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How I’d invest £100k today

Investing a large lump sum can seem like a daunting prospect at first. But it doesn’t have to be. Today there are plenty of tools and funds investors can use to get the most out of the market and make the investing process as simple as possible.

For most of us, the best way to invest a large lump sum would be to choose a selection of low-cost passive tracker funds, with the goal of branching out over time.

Tracker funds

The great thing about tracker funds is that they give you instant exposure to hundreds, or possibly even thousands, of companies at the click of a button.

What’s more, you don’t have to worry about managing them or about what the managers own in these funds. Because tracker funds are only designed to replicate an underlying index, there’s no chance you will get a rogue manager who goes off and invests in a lot of illiquid start-up companies, like Neil Woodford.

Diversification is also easy to achieve using tracker funds. Investment professionals usually recommend including at least 30 stocks in any portfolio to be well-diversified. However, buying just one passive tracker fund could achieve this aim instantly.

A FTSE 250 tracker fund, for example, would give you a portfolio of 250 different companies across a range of different sectors, industries and countries.


Choosing investment funds for your portfolio will depend on your own personal risk-tolerance. The FTSE 250 is a mid-cap fund and has produced a much better performance than its larger peer, the FTSE 100, over the past few decades.

That being said, the FTSE 100’s average dividend yield is around 50% higher, and the index is much less volatile. So, if you are looking for a steady income stream, the FTSE 100 might be a better addition to your portfolio than the FTSE 250.

It is also relatively straightforward to build an international portfolio using tracker funds. For instance, you can find a range of low-cost funds on the market that offer exposure to, say, US stocks or European companies, as well as other developing stock markets.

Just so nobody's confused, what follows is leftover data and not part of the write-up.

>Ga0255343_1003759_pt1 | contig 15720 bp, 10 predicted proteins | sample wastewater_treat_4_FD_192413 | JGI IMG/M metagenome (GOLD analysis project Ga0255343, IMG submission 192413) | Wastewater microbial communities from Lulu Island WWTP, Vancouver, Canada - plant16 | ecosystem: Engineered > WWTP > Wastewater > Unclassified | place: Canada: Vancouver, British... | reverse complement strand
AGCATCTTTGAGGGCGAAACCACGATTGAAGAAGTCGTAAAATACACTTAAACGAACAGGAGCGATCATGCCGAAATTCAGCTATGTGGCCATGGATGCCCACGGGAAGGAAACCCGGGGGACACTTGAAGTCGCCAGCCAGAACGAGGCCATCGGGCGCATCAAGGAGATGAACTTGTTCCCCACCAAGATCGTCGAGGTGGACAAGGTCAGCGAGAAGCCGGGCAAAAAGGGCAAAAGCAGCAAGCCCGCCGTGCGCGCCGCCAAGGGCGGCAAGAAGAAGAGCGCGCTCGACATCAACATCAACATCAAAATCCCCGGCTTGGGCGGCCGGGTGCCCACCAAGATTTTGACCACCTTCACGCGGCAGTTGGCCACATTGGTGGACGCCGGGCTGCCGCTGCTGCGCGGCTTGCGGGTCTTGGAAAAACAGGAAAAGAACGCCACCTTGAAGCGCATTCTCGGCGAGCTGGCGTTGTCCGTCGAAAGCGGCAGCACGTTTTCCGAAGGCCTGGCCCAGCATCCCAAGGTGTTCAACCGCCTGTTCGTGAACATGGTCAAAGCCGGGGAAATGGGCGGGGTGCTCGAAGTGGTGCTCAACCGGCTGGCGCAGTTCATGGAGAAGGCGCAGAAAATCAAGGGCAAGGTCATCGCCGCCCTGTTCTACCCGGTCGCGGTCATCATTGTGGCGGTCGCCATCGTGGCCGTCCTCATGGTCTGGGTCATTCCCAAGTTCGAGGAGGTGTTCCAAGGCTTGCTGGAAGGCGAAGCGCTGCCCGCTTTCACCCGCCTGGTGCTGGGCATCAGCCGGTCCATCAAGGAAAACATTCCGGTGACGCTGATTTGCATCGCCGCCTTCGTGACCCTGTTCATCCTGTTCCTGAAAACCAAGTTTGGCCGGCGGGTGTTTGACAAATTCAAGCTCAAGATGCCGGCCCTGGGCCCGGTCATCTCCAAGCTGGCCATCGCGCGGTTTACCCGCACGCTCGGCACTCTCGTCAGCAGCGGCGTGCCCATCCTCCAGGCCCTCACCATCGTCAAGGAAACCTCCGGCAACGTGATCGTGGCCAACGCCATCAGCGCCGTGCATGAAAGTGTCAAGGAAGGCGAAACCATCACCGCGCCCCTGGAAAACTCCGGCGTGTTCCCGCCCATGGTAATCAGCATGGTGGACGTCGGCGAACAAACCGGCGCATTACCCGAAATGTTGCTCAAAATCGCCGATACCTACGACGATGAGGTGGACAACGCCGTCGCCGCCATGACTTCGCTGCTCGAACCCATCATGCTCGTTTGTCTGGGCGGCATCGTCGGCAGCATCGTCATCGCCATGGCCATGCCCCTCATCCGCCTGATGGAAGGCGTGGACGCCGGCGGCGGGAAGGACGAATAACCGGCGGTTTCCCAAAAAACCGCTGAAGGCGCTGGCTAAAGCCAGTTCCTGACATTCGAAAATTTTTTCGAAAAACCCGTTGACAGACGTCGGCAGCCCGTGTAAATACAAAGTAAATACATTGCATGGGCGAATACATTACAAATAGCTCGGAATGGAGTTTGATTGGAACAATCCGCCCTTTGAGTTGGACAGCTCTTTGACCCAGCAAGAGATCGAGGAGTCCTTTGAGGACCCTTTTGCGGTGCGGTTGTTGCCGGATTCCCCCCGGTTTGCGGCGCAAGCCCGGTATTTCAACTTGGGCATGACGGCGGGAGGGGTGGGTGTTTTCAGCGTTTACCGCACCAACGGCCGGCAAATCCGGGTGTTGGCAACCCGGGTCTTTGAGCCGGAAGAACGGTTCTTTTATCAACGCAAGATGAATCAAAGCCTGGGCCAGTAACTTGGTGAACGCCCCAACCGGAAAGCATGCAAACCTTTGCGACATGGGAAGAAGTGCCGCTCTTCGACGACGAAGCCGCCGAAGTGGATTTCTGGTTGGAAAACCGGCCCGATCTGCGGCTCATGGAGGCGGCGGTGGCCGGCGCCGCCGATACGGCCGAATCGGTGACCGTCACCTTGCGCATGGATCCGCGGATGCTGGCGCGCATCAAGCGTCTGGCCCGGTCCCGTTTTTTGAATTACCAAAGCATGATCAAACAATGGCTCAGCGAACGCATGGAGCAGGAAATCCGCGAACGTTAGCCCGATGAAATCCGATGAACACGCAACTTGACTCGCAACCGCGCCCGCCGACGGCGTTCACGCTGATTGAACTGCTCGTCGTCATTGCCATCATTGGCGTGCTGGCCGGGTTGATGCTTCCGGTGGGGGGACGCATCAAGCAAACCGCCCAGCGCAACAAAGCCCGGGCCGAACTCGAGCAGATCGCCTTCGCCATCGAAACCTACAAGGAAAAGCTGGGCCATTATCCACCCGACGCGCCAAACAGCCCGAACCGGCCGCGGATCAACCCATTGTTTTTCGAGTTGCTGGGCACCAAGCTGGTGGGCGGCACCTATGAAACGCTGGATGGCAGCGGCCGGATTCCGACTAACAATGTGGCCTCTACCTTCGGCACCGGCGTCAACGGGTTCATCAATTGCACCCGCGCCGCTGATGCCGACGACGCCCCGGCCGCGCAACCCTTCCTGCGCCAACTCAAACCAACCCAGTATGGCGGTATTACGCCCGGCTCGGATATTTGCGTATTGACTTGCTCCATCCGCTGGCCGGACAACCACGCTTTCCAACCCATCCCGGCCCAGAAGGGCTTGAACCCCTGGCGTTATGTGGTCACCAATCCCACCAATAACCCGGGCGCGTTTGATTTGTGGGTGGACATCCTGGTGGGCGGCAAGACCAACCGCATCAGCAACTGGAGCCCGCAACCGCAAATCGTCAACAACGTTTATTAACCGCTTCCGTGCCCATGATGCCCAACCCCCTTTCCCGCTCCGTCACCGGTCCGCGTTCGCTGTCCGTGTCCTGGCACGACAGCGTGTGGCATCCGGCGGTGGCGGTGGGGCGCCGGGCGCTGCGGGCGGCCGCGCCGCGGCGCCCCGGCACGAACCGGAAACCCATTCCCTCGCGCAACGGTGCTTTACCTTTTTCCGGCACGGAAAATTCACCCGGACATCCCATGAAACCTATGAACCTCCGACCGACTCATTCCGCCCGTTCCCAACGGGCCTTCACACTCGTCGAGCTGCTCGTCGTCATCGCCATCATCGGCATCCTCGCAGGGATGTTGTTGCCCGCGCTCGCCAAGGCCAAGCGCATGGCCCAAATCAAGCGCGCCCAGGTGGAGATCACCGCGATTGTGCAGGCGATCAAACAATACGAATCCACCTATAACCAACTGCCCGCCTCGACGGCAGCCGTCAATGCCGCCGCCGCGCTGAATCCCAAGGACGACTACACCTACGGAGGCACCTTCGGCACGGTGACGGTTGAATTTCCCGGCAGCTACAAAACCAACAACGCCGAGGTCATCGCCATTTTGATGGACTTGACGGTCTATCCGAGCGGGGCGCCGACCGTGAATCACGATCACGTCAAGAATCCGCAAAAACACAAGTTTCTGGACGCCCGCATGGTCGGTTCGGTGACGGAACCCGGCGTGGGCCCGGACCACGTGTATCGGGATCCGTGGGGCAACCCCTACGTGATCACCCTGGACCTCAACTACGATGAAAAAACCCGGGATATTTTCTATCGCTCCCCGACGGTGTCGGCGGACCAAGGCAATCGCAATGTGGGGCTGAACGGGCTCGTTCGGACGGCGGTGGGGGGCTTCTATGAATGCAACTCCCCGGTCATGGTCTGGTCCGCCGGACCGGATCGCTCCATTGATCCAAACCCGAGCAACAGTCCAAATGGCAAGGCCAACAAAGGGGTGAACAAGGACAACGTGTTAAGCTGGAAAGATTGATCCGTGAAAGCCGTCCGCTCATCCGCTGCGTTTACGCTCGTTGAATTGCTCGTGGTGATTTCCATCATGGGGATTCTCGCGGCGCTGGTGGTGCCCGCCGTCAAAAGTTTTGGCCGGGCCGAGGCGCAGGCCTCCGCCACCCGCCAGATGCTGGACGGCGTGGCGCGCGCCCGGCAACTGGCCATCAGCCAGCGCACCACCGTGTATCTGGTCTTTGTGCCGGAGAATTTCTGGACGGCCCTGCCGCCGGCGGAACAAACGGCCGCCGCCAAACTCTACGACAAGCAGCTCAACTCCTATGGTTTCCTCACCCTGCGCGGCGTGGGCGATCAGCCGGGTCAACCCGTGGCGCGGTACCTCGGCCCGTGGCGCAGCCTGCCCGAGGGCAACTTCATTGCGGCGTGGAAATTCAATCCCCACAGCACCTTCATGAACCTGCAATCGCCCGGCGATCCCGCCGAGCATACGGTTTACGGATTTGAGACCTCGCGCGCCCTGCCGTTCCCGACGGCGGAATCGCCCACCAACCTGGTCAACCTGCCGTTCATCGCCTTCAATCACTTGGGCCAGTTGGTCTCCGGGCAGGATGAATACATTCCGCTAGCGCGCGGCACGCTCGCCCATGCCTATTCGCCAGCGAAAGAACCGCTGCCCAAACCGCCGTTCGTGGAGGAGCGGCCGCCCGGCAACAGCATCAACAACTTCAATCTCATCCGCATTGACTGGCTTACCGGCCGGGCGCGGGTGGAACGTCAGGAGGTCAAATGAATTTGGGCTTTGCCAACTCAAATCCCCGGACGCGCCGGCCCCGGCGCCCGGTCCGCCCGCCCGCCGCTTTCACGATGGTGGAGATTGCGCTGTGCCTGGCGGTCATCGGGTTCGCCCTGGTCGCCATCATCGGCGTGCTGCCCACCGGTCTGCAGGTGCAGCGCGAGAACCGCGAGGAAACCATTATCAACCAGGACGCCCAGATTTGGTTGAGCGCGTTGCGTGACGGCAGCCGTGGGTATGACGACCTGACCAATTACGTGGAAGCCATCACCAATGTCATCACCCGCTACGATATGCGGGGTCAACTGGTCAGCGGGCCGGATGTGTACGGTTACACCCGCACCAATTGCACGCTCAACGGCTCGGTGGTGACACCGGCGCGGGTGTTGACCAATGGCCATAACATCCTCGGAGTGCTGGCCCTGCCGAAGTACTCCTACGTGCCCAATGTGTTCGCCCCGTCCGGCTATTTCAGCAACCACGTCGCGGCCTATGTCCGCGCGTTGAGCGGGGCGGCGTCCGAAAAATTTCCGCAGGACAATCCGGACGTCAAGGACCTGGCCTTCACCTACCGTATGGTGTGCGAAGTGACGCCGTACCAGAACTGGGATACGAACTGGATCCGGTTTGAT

If you are really adventurous, you could venture into the emerging market segment. However, emerging markets can be very risky and volatile, and the additional returns available don’t necessarily make up for the increased risk.

There are also low-cost passive tracker funds available for investors who want to own fixed income products such as bonds. Some of these funds offer a prospective income yield of around 3% from a relatively safe portfolio of global bonds, which is more than you would be able to get from any high street bank.

There are also passive tracker funds that are devoted to owning property stocks, which gives investors an easy way to invest in the property sector with minimal investment.

A combination of all of the above would make an excellent starter portfolio for an investor looking to invest £100,000. Using a Stocks and Shares ISA would also significantly reduce your tax bill and enhance returns over the long term.

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Rupert Hargreaves owns no share mentioned. The Motley Fool UK has no position in any of the shares mentioned. Views expressed on the companies mentioned in this article are those of the writer and therefore may differ from the official recommendations we make in our subscription services such as Share Advisor, Hidden Winners and Pro. Here at The Motley Fool we believe that considering a diverse range of insights makes us better investors.